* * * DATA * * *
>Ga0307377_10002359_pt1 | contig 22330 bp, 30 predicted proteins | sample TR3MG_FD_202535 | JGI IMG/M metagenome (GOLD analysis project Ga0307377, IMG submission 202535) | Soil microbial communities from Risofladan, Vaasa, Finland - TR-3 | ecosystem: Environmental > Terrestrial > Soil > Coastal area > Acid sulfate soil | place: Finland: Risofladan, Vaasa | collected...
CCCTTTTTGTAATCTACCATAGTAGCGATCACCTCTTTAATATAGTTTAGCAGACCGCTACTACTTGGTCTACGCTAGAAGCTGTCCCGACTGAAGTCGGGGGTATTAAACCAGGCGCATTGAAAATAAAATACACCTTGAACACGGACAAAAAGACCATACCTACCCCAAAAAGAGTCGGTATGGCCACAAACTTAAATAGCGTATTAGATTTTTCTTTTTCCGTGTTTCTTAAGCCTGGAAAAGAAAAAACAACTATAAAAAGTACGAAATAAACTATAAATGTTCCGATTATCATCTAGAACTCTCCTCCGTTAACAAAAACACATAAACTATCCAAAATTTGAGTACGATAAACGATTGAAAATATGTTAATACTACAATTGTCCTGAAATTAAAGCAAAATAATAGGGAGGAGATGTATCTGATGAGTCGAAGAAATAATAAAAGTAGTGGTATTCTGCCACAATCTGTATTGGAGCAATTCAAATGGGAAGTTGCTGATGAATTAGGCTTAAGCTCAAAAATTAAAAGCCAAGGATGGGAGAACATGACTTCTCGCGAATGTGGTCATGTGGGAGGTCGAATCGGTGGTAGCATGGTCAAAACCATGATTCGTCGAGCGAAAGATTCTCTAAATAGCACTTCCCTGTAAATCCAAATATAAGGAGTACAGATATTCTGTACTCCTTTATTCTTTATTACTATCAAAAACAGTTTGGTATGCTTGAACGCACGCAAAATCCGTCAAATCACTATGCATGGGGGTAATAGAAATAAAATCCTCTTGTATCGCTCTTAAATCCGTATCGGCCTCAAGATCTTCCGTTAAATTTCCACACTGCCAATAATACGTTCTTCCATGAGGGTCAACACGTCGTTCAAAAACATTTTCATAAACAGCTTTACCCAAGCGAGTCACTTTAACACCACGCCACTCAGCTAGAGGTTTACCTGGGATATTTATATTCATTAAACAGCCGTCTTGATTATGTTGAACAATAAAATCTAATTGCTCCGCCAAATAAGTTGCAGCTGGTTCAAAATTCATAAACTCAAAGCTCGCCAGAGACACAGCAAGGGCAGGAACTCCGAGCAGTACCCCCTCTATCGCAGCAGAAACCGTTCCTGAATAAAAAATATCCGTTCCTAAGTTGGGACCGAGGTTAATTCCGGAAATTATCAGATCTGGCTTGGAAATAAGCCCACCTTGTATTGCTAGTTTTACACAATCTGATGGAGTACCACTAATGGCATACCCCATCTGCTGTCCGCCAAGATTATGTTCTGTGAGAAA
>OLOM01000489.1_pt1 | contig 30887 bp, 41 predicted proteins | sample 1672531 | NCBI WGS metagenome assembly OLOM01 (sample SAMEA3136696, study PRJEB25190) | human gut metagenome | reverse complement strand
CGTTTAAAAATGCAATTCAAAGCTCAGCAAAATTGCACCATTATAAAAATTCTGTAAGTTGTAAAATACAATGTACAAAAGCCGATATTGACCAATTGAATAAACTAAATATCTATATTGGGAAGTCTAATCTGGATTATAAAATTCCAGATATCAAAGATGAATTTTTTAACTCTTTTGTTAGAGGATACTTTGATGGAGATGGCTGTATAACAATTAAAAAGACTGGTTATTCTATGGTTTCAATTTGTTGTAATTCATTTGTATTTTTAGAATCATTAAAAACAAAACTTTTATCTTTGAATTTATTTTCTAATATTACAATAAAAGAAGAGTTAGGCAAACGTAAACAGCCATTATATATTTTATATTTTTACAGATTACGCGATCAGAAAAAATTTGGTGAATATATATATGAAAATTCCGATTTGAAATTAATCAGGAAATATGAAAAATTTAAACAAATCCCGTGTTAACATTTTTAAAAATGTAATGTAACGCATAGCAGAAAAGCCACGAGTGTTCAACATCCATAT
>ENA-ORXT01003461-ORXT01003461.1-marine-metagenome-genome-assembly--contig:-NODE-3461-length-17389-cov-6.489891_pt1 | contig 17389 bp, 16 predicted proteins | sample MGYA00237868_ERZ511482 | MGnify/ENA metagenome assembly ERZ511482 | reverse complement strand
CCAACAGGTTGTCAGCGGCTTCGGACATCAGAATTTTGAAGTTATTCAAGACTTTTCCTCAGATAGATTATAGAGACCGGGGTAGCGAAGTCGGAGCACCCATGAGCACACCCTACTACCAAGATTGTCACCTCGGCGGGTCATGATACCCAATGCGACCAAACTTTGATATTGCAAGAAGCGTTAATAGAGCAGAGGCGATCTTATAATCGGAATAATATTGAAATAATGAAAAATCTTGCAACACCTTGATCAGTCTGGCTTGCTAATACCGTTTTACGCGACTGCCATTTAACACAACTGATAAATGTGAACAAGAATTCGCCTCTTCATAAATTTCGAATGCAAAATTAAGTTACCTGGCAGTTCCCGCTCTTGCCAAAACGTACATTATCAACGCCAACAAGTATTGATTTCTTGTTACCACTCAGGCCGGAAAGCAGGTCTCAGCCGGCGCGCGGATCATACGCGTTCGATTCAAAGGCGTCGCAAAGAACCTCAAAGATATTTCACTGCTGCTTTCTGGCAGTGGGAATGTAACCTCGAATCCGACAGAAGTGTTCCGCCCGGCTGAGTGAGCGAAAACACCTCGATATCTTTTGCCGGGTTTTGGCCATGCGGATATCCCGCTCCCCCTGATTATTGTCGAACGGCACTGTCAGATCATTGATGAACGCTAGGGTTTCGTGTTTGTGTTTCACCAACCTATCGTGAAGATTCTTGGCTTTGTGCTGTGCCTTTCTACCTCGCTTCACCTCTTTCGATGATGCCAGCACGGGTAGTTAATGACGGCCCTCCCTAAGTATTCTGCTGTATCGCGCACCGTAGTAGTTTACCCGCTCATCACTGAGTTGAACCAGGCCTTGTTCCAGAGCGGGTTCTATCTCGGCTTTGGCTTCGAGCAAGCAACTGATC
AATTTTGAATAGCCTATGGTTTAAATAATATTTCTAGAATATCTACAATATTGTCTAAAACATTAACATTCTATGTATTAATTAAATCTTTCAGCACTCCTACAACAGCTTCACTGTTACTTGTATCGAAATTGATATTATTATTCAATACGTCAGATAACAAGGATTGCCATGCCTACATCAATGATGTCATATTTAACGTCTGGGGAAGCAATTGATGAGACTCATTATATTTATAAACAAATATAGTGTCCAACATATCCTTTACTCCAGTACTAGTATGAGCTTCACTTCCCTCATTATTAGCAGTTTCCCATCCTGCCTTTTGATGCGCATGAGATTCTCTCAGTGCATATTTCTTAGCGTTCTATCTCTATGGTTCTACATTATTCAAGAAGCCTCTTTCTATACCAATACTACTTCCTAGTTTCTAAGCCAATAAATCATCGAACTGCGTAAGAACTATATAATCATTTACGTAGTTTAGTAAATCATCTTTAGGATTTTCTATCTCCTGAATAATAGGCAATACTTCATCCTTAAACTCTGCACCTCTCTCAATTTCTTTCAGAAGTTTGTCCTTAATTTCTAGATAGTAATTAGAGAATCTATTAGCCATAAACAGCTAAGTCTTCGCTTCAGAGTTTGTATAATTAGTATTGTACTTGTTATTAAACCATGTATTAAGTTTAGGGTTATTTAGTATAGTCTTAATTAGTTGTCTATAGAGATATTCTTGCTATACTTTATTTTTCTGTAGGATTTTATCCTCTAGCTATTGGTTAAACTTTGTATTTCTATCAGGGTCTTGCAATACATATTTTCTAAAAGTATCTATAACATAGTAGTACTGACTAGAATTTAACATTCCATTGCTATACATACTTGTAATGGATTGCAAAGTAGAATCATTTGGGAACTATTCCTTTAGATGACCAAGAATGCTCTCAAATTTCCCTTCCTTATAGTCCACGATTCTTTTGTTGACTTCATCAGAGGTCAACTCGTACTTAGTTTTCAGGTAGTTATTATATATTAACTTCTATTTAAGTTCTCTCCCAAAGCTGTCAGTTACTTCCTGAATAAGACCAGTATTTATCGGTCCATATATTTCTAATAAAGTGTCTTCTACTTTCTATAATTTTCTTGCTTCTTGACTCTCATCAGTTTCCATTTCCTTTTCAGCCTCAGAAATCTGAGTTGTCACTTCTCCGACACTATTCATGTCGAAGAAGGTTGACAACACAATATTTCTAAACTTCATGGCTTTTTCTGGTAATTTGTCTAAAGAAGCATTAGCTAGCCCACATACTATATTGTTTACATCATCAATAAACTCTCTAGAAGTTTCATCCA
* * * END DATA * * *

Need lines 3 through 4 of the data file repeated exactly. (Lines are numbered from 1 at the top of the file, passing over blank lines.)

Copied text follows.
>OLOM01000489.1_pt1 | contig 30887 bp, 41 predicted proteins | sample 1672531 | NCBI WGS metagenome assembly OLOM01 (sample SAMEA3136696, study PRJEB25190) | human gut metagenome | reverse complement strand
CGTTTAAAAATGCAATTCAAAGCTCAGCAAAATTGCACCATTATAAAAATTCTGTAAGTTGTAAAATACAATGTACAAAAGCCGATATTGACCAATTGAATAAACTAAATATCTATATTGGGAAGTCTAATCTGGATTATAAAATTCCAGATATCAAAGATGAATTTTTTAACTCTTTTGTTAGAGGATACTTTGATGGAGATGGCTGTATAACAATTAAAAAGACTGGTTATTCTATGGTTTCAATTTGTTGTAATTCATTTGTATTTTTAGAATCATTAAAAACAAAACTTTTATCTTTGAATTTATTTTCTAATATTACAATAAAAGAAGAGTTAGGCAAACGTAAACAGCCATTATATATTTTATATTTTTACAGATTACGCGATCAGAAAAAATTTGGTGAATATATATATGAAAATTCCGATTTGAAATTAATCAGGAAATATGAAAAATTTAAACAAATCCCGTGTTAACATTTTTAAAAATGTAATGTAACGCATAGCAGAAAAGCCACGAGTGTTCAACATCCATAT